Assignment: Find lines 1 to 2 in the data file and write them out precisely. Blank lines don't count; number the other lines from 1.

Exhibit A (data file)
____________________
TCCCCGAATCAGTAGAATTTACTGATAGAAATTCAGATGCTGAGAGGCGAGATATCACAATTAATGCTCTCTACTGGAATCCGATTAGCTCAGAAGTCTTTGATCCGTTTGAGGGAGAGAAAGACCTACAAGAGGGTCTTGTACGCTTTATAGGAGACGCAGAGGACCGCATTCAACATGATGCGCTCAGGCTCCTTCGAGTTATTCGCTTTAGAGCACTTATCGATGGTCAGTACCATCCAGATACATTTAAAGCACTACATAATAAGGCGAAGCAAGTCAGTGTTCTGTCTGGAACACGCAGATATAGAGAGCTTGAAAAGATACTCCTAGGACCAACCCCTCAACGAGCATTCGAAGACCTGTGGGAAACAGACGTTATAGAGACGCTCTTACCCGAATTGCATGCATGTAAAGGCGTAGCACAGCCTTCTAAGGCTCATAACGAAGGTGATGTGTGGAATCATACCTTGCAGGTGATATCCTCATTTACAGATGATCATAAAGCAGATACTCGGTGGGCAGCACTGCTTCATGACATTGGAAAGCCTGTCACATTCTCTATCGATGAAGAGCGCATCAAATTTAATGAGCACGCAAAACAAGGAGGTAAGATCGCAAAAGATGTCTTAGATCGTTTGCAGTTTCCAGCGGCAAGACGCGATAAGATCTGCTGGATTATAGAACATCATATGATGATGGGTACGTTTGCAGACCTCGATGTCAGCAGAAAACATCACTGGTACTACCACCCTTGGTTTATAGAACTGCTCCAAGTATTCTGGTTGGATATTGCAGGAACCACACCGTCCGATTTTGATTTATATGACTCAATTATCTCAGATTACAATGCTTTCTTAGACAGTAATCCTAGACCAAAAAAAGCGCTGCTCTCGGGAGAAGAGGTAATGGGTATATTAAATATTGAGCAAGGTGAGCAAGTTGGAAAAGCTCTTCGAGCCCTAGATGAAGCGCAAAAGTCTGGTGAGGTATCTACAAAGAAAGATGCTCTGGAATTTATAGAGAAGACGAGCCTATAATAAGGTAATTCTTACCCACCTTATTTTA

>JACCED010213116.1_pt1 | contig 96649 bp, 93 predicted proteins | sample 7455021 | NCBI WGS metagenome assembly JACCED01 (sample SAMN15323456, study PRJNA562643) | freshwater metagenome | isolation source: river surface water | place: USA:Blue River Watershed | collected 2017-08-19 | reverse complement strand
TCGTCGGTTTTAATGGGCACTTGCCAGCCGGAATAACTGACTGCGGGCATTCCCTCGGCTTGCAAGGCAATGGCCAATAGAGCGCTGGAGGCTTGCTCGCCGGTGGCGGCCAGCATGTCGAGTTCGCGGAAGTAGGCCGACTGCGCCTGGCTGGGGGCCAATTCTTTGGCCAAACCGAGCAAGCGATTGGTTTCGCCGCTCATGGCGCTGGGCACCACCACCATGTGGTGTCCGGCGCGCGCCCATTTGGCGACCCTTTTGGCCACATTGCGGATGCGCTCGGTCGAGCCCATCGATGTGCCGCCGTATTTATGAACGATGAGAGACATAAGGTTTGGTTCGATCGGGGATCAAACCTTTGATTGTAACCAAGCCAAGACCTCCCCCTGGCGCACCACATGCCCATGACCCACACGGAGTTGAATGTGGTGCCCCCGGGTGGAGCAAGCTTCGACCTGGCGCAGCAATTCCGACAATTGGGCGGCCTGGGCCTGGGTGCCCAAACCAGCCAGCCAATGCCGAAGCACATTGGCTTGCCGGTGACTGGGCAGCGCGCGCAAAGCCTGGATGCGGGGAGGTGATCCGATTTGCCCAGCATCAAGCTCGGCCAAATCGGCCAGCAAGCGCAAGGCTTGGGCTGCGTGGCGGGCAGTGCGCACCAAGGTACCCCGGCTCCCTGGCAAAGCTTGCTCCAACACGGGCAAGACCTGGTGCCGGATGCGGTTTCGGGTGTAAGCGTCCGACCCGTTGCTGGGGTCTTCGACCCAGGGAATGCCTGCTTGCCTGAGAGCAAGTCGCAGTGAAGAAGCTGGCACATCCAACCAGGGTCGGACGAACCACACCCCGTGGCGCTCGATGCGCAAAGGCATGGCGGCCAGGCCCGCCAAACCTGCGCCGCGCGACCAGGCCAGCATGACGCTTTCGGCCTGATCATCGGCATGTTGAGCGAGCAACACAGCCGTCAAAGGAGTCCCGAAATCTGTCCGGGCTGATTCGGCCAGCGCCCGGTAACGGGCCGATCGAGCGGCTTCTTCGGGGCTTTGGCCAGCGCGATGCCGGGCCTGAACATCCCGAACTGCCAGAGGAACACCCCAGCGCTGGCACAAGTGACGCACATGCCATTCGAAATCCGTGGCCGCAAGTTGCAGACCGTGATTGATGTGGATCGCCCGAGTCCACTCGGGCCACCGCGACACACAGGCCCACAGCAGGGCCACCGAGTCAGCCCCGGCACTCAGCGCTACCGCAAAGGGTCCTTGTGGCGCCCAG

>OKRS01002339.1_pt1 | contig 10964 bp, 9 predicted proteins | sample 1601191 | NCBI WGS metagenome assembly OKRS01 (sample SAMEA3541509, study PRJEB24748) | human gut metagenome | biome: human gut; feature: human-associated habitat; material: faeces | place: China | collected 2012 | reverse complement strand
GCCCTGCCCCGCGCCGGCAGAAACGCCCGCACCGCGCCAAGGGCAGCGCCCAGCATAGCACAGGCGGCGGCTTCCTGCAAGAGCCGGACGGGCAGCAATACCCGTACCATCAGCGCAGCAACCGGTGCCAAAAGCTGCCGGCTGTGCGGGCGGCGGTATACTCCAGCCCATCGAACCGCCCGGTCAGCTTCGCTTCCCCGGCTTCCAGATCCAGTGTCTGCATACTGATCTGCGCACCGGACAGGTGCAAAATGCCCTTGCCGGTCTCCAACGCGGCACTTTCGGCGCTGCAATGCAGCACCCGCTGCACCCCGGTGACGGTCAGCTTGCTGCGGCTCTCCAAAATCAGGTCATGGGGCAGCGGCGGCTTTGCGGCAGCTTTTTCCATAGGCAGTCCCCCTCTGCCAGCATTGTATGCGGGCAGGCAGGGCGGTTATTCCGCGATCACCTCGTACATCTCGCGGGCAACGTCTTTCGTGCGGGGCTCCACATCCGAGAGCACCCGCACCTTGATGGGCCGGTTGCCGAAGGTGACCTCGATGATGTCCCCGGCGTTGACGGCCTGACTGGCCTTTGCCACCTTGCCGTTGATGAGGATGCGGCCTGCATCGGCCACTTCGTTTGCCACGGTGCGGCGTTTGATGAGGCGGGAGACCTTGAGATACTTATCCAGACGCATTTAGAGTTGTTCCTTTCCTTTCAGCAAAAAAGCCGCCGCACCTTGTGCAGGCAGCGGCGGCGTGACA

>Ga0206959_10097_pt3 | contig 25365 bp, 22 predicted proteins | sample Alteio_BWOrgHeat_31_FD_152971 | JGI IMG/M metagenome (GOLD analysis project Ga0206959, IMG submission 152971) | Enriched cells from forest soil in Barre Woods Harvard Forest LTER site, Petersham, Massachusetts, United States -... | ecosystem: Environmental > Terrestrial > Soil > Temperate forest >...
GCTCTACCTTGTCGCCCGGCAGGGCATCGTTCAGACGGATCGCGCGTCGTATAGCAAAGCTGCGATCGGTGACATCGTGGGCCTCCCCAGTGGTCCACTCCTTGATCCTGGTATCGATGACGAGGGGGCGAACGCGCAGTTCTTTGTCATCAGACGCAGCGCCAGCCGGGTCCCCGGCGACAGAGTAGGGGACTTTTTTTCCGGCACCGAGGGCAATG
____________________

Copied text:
TCCCCGAATCAGTAGAATTTACTGATAGAAATTCAGATGCTGAGAGGCGAGATATCACAATTAATGCTCTCTACTGGAATCCGATTAGCTCAGAAGTCTTTGATCCGTTTGAGGGAGAGAAAGACCTACAAGAGGGTCTTGTACGCTTTATAGGAGACGCAGAGGACCGCATTCAACATGATGCGCTCAGGCTCCTTCGAGTTATTCGCTTTAGAGCACTTATCGATGGTCAGTACCATCCAGATACATTTAAAGCACTACATAATAAGGCGAAGCAAGTCAGTGTTCTGTCTGGAACACGCAGATATAGAGAGCTTGAAAAGATACTCCTAGGACCAACCCCTCAACGAGCATTCGAAGACCTGTGGGAAACAGACGTTATAGAGACGCTCTTACCCGAATTGCATGCATGTAAAGGCGTAGCACAGCCTTCTAAGGCTCATAACGAAGGTGATGTGTGGAATCATACCTTGCAGGTGATATCCTCATTTACAGATGATCATAAAGCAGATACTCGGTGGGCAGCACTGCTTCATGACATTGGAAAGCCTGTCACATTCTCTATCGATGAAGAGCGCATCAAATTTAATGAGCACGCAAAACAAGGAGGTAAGATCGCAAAAGATGTCTTAGATCGTTTGCAGTTTCCAGCGGCAAGACGCGATAAGATCTGCTGGATTATAGAACATCATATGATGATGGGTACGTTTGCAGACCTCGATGTCAGCAGAAAACATCACTGGTACTACCACCCTTGGTTTATAGAACTGCTCCAAGTATTCTGGTTGGATATTGCAGGAACCACACCGTCCGATTTTGATTTATATGACTCAATTATCTCAGATTACAATGCTTTCTTAGACAGTAATCCTAGACCAAAAAAAGCGCTGCTCTCGGGAGAAGAGGTAATGGGTATATTAAATATTGAGCAAGGTGAGCAAGTTGGAAAAGCTCTTCGAGCCCTAGATGAAGCGCAAAAGTCTGGTGAGGTATCTACAAAGAAAGATGCTCTGGAATTTATAGAGAAGACGAGCCTATAATAAGGTAATTCTTACCCACCTTATTTTA

>JACCED010213116.1_pt1 | contig 96649 bp, 93 predicted proteins | sample 7455021 | NCBI WGS metagenome assembly JACCED01 (sample SAMN15323456, study PRJNA562643) | freshwater metagenome | isolation source: river surface water | place: USA:Blue River Watershed | collected 2017-08-19 | reverse complement strand